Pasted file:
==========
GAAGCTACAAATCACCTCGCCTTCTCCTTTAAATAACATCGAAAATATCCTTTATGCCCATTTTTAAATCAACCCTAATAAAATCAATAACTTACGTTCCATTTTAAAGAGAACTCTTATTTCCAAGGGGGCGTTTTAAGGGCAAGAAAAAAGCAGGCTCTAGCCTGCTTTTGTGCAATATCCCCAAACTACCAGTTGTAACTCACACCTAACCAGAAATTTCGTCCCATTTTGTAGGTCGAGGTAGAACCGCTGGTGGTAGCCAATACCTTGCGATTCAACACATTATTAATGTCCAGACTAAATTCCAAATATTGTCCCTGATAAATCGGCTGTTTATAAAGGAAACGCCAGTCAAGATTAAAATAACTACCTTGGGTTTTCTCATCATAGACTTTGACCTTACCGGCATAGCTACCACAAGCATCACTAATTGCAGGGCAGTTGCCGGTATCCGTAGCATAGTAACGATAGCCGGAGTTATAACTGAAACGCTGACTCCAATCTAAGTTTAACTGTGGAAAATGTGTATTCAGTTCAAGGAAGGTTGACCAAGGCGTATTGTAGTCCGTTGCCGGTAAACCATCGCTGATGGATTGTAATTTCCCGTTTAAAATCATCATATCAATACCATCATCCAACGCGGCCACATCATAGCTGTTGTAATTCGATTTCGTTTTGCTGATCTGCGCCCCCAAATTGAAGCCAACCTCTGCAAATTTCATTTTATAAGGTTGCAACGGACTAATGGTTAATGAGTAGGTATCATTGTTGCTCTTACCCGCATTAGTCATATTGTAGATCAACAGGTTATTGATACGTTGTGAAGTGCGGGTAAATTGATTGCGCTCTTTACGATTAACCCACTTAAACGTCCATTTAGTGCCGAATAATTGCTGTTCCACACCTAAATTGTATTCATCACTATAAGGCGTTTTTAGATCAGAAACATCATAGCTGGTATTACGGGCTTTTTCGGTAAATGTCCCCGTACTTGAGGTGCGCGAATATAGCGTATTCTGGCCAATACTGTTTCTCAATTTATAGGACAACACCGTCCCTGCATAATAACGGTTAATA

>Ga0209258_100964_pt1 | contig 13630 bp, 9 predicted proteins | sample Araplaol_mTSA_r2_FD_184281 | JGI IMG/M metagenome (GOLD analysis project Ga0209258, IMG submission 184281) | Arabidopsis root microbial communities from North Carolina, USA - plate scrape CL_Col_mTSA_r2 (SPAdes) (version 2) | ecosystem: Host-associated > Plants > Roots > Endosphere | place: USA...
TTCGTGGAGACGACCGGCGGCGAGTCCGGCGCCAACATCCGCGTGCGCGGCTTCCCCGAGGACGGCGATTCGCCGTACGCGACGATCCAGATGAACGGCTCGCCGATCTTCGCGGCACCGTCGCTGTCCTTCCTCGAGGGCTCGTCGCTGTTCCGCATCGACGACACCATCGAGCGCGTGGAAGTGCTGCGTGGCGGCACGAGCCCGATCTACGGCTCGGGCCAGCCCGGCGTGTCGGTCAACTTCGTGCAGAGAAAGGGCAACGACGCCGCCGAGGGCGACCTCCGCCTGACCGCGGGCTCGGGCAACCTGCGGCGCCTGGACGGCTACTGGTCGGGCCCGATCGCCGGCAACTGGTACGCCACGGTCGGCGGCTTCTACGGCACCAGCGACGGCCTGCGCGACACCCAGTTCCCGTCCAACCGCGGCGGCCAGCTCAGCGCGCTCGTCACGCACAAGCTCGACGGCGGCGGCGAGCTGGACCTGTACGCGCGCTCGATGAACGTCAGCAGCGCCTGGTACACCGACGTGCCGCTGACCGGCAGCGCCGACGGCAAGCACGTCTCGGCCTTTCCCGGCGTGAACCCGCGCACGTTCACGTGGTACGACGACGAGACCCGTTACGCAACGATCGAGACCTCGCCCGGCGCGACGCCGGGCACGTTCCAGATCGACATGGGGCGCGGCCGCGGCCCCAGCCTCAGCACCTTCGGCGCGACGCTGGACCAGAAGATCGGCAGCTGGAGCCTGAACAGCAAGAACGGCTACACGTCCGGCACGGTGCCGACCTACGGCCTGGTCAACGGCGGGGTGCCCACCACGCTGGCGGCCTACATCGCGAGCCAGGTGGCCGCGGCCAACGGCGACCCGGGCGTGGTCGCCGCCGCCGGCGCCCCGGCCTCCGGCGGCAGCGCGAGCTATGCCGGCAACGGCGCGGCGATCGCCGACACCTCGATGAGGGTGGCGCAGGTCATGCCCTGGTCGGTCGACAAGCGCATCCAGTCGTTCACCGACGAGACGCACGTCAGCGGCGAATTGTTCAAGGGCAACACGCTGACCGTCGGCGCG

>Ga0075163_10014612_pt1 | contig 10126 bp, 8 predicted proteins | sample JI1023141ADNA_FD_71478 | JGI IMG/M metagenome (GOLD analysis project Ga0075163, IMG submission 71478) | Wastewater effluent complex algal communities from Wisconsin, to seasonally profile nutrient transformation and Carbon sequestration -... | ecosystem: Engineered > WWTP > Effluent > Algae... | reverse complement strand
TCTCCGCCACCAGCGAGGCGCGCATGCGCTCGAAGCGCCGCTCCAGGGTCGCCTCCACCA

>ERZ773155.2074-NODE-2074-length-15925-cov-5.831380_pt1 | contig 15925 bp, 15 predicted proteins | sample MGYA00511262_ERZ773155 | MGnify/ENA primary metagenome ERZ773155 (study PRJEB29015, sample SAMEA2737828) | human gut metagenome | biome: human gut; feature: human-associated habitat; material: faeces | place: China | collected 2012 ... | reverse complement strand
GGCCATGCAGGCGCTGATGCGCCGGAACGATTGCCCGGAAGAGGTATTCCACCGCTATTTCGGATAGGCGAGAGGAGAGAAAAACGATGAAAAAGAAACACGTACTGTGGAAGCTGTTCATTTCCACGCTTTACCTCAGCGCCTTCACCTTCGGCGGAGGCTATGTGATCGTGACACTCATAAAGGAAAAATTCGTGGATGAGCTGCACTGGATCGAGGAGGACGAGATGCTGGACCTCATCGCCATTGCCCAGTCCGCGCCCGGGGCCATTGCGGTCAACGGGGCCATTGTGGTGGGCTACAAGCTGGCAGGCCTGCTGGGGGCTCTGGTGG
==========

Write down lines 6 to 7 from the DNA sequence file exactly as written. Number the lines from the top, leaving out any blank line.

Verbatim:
>ERZ773155.2074-NODE-2074-length-15925-cov-5.831380_pt1 | contig 15925 bp, 15 predicted proteins | sample MGYA00511262_ERZ773155 | MGnify/ENA primary metagenome ERZ773155 (study PRJEB29015, sample SAMEA2737828) | human gut metagenome | biome: human gut; feature: human-associated habitat; material: faeces | place: China | collected 2012 ... | reverse complement strand
GGCCATGCAGGCGCTGATGCGCCGGAACGATTGCCCGGAAGAGGTATTCCACCGCTATTTCGGATAGGCGAGAGGAGAGAAAAACGATGAAAAAGAAACACGTACTGTGGAAGCTGTTCATTTCCACGCTTTACCTCAGCGCCTTCACCTTCGGCGGAGGCTATGTGATCGTGACACTCATAAAGGAAAAATTCGTGGATGAGCTGCACTGGATCGAGGAGGACGAGATGCTGGACCTCATCGCCATTGCCCAGTCCGCGCCCGGGGCCATTGCGGTCAACGGGGCCATTGTGGTGGGCTACAAGCTGGCAGGCCTGCTGGGGGCTCTGGTGG